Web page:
Tuesday, March 20, 2012

Tuesday Review: When a Scot Loves a Lady by Katherine Ashe

Hellion’s pros and cons list for WHEN A SCOT LOVES A LADY:
Pros:
Gorgeous cover—I love red!
A gorgeous Scottish hero—I love kilts! Oh, wait, he never wore a kilt. He spoke in Scots, close enough
Real emotion in each of the characters
Excellent backstory and secrets—well done!
Did I mention the hero was rather charming too? And skilled at lovemaking?
Empathetic heroine
Well-paced, good action voice
Interesting storyline on the whole
Cons:
I read THE HUNGER GAMES in the middle of the book
First I want to say that the fact I read The Hunger Games in the middle of reading this book is not Katharine Ashe’s fault. It’s a bit like starting a Sophie Kinsella novel and then reading a new J.K. Rowling novel in mid-stream. I love Sophie Kinsella and want to write like her someday. It would not change the fact that I’d drop her to read J.K. Rowling in a New York second.
But I did return, and I was able to pick up where I left off again without much confusion on my part. Only once did I go, “Where are the Tributes?” Oh, yeah, wrong story. So bear with me as I recount the book—and ignore any sentences that may suggest this book features a young woman with a bow and arrow, fighting for her life. Any mistakes in recounting are my fault alone. What you should remember is the hero is very, very yummy; and he gets her in the end. That's really all that matters.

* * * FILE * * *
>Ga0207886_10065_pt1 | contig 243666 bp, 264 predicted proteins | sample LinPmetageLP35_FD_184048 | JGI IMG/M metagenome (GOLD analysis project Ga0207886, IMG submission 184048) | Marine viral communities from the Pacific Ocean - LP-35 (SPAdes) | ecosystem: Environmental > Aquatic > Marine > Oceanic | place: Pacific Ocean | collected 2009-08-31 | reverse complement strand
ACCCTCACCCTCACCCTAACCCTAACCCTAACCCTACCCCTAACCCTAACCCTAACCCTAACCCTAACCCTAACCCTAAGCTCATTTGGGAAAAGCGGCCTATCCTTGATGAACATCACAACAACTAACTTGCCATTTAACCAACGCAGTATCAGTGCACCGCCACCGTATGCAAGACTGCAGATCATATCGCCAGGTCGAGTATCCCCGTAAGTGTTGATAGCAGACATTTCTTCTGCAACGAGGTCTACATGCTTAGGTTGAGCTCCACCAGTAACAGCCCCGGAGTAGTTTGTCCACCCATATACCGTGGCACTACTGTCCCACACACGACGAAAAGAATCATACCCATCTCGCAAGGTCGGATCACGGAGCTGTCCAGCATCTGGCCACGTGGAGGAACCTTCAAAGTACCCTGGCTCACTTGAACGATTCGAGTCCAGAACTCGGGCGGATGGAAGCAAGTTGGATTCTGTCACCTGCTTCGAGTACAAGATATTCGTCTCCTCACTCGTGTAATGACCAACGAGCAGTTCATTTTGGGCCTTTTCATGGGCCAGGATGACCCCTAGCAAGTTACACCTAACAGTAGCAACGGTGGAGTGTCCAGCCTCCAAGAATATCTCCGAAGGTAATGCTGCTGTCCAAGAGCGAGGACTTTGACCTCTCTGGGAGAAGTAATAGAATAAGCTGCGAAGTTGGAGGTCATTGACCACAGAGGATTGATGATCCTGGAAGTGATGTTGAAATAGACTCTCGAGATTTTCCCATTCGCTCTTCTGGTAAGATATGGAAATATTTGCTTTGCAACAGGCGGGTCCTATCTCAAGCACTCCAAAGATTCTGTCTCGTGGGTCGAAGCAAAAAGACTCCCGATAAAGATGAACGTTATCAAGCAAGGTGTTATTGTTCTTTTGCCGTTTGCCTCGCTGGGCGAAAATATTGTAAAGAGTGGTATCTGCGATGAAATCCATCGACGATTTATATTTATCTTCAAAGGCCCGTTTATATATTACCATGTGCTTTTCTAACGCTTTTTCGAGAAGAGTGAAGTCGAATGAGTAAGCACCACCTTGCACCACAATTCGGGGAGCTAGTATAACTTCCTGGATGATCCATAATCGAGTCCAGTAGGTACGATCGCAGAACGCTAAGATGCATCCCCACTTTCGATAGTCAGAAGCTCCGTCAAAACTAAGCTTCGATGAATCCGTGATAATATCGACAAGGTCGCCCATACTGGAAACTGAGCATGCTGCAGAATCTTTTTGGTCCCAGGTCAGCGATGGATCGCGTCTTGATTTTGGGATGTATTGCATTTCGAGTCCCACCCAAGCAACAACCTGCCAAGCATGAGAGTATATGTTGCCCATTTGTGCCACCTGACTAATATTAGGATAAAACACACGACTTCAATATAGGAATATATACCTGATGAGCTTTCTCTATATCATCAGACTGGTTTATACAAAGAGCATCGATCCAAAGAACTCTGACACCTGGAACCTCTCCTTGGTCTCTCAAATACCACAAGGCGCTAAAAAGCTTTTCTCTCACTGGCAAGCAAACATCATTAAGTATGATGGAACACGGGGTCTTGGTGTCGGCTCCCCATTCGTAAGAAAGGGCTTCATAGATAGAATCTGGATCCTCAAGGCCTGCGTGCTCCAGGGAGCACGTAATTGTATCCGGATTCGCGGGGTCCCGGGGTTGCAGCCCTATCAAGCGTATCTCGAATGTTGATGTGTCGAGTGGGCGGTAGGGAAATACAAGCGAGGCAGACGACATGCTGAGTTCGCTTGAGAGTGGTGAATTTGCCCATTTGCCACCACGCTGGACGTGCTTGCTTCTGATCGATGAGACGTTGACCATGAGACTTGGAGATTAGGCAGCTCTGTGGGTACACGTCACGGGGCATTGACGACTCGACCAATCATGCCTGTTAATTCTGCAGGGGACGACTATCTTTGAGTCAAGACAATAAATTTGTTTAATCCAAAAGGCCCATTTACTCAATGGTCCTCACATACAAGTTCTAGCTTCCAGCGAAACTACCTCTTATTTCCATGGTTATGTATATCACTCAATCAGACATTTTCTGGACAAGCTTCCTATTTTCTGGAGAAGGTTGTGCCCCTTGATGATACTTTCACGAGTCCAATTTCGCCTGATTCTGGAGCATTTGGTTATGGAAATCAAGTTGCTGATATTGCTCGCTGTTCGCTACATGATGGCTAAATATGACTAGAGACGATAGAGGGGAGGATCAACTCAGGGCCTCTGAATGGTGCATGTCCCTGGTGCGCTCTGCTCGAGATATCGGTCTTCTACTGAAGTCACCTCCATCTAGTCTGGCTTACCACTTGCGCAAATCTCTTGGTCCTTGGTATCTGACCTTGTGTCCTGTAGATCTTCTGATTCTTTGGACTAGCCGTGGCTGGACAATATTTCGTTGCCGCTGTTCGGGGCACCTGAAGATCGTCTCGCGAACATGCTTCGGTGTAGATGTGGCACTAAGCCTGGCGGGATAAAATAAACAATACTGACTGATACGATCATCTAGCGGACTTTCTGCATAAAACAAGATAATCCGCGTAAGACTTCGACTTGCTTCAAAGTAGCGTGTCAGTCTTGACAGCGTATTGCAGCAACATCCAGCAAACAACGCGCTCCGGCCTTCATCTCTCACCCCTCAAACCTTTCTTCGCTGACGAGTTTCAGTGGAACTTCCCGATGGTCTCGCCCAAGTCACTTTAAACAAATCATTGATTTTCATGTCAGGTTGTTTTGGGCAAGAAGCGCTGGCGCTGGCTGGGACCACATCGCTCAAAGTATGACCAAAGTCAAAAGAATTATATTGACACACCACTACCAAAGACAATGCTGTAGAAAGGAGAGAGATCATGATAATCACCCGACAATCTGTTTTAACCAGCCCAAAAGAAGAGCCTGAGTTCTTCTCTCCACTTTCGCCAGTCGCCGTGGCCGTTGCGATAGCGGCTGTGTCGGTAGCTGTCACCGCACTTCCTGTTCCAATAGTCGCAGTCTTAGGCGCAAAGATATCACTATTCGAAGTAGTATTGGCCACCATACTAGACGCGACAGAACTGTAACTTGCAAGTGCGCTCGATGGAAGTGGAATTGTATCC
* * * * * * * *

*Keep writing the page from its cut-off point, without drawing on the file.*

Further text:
What WHEN A SCOT LOVES A LADY starts with is an asshole. Our heroine, Lady Katherine (Kitty), is at the end of a bad breakup with Lord Poole, who has shredded her self-esteem, made her believe no other man would ever have her and she should be grateful for the crumbs of pleasure he tosses her way, and been an all-around douche-canoe. You know the type. We’ve all dated him. She’s at a costume party, contemplating the various ways to cut up the man she loves into little bits and toss him to the fishes, when in walks the most annoying man in the world, talking nonsense in a dreamy accent and accompanied by two of the biggest dogs she’s ever seen. Lord Poole has, of course, said something hateful; and Leam, the Earl of Blackwood, steps in and says something delicious.